Naïve I would say for most of the above, yet when I grew up and found ‘professional’ Quality, I realized I was already in touch with its basics at a young age; quite a few of us are! I think I was lucky to have been cultured since my childhood that way. All said, I had not the faintest clue I would be making a career out of ‘disturbing other peoples comfort zones’. It is true – when people are asked to do things a certain way to improve, its difficult from the word go. It’s their comfort zones we are messing with.

My earliest stint with Quality was in India (2003) where, while working as a Processing Engineer, I was asked to develop procedures for our laminated and insulated glass processing unit as part of our ISO 9001 QMS development program. While, I didn’t much enjoy the documentation, I realized how important it is to document processes in order to ensure standardization. This little experience laid the seeds of a career in a field I would want to spend the rest of my life in.

The following year I landed in Kuwait only to work on a QMS development-implementation project with on-the-job training. This in-depth experience with the nuances of the standards and the requirements of developing a good system reverberated my thoughts of a career in quality. From here on, there was no looking back!

ASQ and me

I have to proudly admit that ASQ is special to me. Throughout my progress and success as a quality professional, ASQ has been my greatest motivation. I still remember the day when my then boss (now ASQ Country Councilor for Kuwait) first gave me a copy of the Quality Progress magazine, which I read in its entirety in a few hours! Every corner of the magazine dripped quality and I am still relishing the merits of this ‘amrit! From being a follower of ASQ in 2004-2005 to becoming a member and now super-supporter of ASQ and its quest to spread the body of quality across the globe, it’s been a journey full of valuable experiences.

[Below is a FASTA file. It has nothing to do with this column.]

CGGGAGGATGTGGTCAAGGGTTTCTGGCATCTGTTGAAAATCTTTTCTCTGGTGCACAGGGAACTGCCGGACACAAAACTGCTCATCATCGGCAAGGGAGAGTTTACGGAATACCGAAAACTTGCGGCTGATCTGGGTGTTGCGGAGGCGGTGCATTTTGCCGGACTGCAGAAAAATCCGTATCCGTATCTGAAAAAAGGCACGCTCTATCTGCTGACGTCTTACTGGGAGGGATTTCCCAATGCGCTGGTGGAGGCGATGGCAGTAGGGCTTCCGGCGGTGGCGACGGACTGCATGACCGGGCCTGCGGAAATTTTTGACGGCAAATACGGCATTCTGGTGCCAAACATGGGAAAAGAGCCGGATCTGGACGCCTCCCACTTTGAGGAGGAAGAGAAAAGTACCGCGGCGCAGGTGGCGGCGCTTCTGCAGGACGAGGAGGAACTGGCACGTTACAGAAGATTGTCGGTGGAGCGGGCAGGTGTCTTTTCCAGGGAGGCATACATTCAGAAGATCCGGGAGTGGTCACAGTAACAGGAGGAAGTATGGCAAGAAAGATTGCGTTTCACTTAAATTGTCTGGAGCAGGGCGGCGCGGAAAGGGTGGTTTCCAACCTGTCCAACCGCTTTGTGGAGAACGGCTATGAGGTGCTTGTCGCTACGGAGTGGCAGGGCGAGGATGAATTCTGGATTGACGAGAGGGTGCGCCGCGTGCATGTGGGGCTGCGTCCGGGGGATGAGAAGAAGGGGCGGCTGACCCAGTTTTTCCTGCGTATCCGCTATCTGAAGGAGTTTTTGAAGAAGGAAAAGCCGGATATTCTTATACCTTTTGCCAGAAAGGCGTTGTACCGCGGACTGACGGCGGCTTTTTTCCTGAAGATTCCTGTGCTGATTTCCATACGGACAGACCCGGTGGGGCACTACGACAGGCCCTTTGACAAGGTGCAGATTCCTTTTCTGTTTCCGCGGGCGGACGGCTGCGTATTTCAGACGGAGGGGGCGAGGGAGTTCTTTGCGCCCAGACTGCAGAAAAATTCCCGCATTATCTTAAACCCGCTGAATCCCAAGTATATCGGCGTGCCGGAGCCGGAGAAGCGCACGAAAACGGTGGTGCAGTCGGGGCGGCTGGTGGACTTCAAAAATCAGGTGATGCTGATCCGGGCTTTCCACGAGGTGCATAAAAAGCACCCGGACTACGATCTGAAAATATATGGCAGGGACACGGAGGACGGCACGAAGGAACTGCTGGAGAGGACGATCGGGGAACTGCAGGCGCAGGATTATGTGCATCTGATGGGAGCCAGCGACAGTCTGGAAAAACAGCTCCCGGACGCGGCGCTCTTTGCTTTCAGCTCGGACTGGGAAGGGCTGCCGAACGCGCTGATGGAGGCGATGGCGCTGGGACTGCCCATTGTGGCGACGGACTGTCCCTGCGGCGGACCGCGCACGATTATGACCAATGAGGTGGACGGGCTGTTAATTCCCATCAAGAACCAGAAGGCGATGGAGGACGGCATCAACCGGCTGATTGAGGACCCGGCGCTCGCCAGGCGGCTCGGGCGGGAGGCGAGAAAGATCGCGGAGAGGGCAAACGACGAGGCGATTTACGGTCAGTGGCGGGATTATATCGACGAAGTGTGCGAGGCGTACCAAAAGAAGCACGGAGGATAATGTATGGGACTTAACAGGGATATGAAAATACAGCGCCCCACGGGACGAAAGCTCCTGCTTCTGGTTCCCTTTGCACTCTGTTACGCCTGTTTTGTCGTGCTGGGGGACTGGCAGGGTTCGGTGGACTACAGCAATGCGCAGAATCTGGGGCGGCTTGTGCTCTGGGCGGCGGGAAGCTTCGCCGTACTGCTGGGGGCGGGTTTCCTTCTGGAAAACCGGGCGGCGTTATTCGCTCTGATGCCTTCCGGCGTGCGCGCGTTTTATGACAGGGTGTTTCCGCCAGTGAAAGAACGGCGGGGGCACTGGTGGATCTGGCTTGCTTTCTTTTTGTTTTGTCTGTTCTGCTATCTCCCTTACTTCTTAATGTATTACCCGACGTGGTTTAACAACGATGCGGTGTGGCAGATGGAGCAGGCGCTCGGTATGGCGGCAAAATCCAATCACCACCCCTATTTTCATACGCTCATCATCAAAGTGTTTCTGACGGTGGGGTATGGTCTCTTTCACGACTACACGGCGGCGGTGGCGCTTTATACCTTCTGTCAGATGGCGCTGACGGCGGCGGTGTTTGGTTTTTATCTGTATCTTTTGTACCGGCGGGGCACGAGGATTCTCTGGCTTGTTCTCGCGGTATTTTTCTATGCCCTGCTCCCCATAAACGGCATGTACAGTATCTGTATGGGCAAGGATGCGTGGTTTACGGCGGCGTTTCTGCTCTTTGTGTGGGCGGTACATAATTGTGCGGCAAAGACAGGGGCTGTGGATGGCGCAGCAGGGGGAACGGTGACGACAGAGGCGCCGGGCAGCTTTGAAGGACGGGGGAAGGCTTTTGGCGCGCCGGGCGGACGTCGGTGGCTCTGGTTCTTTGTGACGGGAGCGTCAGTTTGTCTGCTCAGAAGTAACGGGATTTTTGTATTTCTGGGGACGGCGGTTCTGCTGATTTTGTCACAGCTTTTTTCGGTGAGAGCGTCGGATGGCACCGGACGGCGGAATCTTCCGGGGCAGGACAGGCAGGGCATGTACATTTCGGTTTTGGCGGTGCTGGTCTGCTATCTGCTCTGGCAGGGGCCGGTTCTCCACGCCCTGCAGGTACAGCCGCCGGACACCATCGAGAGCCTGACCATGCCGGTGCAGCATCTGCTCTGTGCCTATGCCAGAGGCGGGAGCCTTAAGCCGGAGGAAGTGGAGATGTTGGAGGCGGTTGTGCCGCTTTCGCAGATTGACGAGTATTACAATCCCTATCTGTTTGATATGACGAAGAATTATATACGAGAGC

Today, after a good number of years of quality experience, to being honored as one of the ‘40 New Voices of Quality‘ and now as one of ASQ’s Influential Voices blogger, I owe the greater part of my professional success to ASQ and everything that it stands for. Thank you ASQ and its able team of professionals for providing me, at various points of my career, the light that I always look up to! I wish this light continues to guide me and newer professionals passionate about quality towards their own successes.

Why be an Influential Voice?

ASQ has always focused on permeating the essence of quality globally, and I believe this is one medium which can mass-contribute towards ASQ’s commitment to quality awareness worldwide.

Being in a region (Middle East) where people simply don’t get the basics of quality right, it definitely needs a greater push than the usual. And I am humbled to have been invited to this opportunity by ASQ to offer my sensibilities on quality and related issues. Plus, with adequate networking, we can reach the masses to greater effect.

With this as a midpoint, I am hopeful my journey of quality continues to grow longer and wider, and provide some perspectives to fellow practitioners and newbie’s.

Stay tuned.

Scraping off the rough edges…

As we all enter into the new year, we strive to visualize a clearer, sharper future depleted of unpleasantries. Processing work 5 seconds faster, not devouring that one ounce of delicacy, spending 25 words more with family, etc – all minor adjustments to your KPI but having a telling effect on the results!

This new year, I would strive to perform better by visualizing every new problem as a window of opportunity. Major issues to focus on are:

1. Bringing quality to the Top Management

2. Building the Local Member Community

3. Learning from fellow quality professionals and vice-versa

4. Kaizen of work, home and life in general.

I am probably promising myself the same old resolutions of the past years, however the idea is to scrap off the rough edges, where they can be improved.

Happy New Year to all ASQ followers, particularly to all Influential Voices! Let us together strive to spread the essence of quality.